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New York City remembers valor of Black firefighters


A sad anniversary this week

By Kristina Dixon | Across Black America

This week marks 22 years since the 9/11 attacks that destroyed New York City’s iconic Twin Towers of the World Trade Center. Nearly 3,000 people were killed during the terrorist attack when four planes were hijacked and two flew into the towers, and one into the Pentagon in Washington, D.C. The fourth plane crashed in a field in Shanksville, Penn.

Of the 343 firefighters who sacrificed their lives as first responders to the attack, 12 members of the Black Vulcan Society of the New York City Fire Department (FDNY) were lost during rescue and recovery efforts. The firefighters’ names were Gerard Baptiste, Vernon Cherry, Tarel Coleman, Andre Fletcher, Keith Glascoe, Ronnie Henderson, William Henry, Karl Joseph, Keithroy Maynard, Vernon Richard, Shawn Powell, and Leon Smith Jr.

History of the Vulcans

Wesley Williams, founder of the Vulcan Society and the first Black battalion chief, established the society with more than 50 Black firefighters in 1940 because of issues of discrimination in the FDNY.

The Vulcans became known for their advocacy work in fighting discriminatory practices in the FDNY and fundraising for the NAACP, Urban League, and Harlem YMCA. By 1960, the Vulcan Society had 500 members.

The organization is going strong, although its headquarters in Brooklyn is under construction. Every year, the president and members invite the families of 9/11 firefighter victims to a Brooklyn memorial service to honor their sacrifice.

Capt. Paul Washington, former Vulcan Society president, said last year they are also doing a street renaming on a section of Monroe Street to honor fallen firefighter Powell. Washington recalled that most of the 12 Vulcan members who died were inside or right outside the Twin Towers when the structures collapsed.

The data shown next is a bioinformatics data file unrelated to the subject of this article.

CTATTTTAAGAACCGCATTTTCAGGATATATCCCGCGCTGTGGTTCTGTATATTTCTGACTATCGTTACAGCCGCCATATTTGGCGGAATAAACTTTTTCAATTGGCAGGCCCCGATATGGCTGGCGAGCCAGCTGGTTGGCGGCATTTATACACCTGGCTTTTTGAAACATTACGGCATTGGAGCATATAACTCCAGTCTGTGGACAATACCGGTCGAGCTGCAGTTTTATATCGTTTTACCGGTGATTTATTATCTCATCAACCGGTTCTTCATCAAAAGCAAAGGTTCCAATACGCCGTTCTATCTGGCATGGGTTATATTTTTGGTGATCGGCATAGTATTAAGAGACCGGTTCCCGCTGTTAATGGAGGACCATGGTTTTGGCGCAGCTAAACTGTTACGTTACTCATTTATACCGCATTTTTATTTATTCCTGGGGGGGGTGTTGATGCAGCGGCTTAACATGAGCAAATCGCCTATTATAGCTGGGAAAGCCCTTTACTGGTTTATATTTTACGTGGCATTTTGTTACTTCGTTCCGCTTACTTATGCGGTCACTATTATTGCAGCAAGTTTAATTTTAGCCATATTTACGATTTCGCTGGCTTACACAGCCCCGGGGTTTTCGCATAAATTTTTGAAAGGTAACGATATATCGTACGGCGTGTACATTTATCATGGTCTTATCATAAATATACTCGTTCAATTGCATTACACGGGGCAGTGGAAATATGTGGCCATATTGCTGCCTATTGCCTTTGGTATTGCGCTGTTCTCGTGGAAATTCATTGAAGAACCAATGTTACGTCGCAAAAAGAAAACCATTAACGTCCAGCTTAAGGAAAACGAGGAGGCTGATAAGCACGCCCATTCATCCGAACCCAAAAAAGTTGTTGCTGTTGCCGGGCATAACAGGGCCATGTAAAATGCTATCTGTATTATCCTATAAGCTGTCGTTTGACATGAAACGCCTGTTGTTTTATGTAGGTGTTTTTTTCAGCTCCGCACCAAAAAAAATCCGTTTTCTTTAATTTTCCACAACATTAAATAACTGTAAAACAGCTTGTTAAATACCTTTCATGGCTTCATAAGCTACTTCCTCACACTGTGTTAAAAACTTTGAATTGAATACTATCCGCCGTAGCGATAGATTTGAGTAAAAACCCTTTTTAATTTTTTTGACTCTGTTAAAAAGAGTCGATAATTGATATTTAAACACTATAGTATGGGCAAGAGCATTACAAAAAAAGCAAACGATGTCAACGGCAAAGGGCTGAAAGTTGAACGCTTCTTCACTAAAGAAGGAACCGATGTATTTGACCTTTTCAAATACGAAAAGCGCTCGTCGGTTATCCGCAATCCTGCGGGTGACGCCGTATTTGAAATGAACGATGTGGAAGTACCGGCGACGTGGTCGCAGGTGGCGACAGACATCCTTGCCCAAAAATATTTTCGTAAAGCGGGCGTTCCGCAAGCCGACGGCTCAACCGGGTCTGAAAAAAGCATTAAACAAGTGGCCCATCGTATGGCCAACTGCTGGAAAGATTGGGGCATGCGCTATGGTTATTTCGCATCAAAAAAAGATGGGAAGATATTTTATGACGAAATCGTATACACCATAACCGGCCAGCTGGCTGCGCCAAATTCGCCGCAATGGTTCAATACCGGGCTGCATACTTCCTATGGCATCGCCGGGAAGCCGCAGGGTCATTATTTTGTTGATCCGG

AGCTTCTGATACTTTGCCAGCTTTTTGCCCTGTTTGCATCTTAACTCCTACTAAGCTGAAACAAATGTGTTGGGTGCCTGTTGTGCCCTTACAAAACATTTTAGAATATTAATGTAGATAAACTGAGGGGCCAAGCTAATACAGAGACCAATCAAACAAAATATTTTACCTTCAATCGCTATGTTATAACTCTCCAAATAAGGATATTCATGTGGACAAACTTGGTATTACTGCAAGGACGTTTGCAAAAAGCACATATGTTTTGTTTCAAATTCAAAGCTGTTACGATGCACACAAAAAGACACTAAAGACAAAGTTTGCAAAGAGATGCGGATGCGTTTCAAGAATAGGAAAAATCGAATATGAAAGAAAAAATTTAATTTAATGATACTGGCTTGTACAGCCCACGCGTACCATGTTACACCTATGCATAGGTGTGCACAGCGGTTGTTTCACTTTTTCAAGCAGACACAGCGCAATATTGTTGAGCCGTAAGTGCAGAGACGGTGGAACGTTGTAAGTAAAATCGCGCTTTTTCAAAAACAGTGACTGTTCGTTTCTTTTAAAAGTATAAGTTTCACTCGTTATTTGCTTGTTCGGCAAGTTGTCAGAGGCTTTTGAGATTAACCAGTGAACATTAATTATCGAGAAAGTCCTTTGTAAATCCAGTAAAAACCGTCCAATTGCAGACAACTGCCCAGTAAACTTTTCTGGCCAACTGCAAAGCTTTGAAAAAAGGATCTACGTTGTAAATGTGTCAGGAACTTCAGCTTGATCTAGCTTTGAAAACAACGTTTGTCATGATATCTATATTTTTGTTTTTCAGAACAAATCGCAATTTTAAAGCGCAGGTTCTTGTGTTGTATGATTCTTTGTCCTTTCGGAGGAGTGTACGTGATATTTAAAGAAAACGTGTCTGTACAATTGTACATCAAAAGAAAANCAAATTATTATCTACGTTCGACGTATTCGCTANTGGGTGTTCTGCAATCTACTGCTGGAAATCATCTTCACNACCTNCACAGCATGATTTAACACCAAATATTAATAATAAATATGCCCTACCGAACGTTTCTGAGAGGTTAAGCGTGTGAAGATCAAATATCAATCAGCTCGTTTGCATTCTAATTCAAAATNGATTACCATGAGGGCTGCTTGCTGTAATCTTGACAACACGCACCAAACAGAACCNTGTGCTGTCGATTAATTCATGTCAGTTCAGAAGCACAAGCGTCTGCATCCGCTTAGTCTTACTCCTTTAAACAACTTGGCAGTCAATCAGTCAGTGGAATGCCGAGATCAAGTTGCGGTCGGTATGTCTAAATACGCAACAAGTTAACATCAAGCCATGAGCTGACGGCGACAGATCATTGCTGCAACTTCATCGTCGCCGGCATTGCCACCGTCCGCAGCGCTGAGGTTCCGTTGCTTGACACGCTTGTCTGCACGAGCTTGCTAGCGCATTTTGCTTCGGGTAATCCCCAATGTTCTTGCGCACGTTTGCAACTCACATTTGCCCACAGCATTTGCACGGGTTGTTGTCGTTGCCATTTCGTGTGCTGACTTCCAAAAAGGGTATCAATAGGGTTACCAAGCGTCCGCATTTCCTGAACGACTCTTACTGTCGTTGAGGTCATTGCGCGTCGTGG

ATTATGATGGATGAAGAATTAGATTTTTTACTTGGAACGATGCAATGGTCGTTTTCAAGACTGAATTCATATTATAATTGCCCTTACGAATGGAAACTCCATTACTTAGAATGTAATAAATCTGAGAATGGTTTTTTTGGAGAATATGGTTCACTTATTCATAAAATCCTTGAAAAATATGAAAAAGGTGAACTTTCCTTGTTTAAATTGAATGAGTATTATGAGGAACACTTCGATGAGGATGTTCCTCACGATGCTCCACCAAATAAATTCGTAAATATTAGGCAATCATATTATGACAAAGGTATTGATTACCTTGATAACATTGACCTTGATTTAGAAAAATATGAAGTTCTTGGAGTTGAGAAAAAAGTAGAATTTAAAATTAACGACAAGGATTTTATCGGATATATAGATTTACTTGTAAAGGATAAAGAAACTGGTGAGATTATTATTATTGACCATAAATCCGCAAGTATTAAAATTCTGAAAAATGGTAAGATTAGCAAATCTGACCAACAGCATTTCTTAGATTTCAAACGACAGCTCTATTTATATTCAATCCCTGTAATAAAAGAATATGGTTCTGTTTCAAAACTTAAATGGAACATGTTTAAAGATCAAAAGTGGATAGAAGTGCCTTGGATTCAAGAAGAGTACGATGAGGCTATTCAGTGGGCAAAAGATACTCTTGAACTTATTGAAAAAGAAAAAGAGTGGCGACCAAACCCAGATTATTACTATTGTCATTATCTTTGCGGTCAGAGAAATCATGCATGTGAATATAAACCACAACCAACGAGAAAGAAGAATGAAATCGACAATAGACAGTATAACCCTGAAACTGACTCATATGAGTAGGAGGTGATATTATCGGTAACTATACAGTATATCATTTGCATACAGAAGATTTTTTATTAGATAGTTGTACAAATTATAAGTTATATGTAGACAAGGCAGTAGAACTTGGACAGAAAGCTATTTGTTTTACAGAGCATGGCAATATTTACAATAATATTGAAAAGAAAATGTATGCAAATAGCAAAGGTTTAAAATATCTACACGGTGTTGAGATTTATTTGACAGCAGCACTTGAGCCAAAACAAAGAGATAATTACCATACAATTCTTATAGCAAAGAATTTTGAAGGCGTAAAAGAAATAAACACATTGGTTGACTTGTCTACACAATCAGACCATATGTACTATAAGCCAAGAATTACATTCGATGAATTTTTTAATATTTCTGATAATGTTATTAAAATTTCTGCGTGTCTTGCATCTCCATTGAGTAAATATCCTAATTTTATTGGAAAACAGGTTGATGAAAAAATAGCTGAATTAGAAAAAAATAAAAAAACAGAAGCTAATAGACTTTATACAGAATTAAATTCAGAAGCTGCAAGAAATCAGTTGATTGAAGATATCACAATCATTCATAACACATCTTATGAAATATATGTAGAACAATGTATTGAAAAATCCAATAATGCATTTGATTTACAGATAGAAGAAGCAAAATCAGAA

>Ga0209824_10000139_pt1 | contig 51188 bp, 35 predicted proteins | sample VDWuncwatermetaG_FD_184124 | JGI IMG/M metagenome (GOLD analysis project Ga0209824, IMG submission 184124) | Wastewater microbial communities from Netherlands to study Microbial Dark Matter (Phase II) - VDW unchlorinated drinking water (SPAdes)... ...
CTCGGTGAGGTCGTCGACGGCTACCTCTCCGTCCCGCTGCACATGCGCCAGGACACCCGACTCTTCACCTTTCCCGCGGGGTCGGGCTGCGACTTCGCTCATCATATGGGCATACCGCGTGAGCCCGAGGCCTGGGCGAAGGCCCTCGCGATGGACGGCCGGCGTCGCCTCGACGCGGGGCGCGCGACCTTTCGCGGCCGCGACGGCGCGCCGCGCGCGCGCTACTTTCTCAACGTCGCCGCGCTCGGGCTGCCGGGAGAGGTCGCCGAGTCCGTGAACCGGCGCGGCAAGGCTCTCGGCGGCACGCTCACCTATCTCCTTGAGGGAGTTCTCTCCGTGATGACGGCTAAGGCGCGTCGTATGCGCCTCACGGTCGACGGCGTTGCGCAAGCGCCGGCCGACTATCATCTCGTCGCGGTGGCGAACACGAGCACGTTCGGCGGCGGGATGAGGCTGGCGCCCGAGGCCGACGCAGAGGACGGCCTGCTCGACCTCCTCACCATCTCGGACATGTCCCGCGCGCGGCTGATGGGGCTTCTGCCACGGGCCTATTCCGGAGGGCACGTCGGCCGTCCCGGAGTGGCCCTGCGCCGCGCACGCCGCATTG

“It’s up to us to keep the memory alive. They made the ultimate sacrifice,” said Washington.

“While the city may forget, the families don’t,” said Vulcan member and firefighter Greg Shepherd of Engine Company 234. “A lot of these people had kids and some of them are firefighters now. I bet you they never forgot, either. For us, it’s about helping the families. They’re our extended family.”

Vulcan Society President Regina Wilson—who returned to her leadership role earlier this year—shared her personal recollection of responding to the World Trade Center attacks with the AmNews.

She recalled waking up to a beautiful, sunny day during a house watch, with plans to train new colleagues. A loud sudden noise came out of the kitchen, which wasn’t unusual given firefighters’ predilection toward laughter. But the sound wasn’t joy. Wilson saw the news broadcast of the 9/11 attacks as it occurred. The firehouse was called to respond. It made it through the Brooklyn-Battery Tunnel to get to Manhattan.

“When we got to the other side, you [almost] couldn’t see anything. [There were] abandoned rigs, we ran into people that were in distress, a number of women had an asthma attack and charcoal was on their face,” said Wilson.

The firefighters started guiding the people toward Brooklyn. Her boss ensured Wilson put her mask on. But as she hooked the straps across her face, everything went dark—covered in smoke. Wilson recalled praying.

When the smoke subsided, “We saw a lot of civilians, we saw other firefighters, but everybody was [in] distress,” said Wilson. “It was buildings on fire. We [saw] cars on fire. And then we just went into work mode.”

Wilson was one of the many Black firefighters who responded to 9/11. But after such efforts, she says the world never gave them their due.

“I think the public as a whole disrespected the efforts made by not only [Black firefighters] but the contribution of women,” said Wilson. “Most people, if you close their eyes and ask them what is the image of a firefighter, they will see a white man. The fact that the world focused in and visualized and interviewed and gave deals to and highlighted on TV—it was never a diverse field. We never knew about the 12 Black firefighters themselves on 9/11.”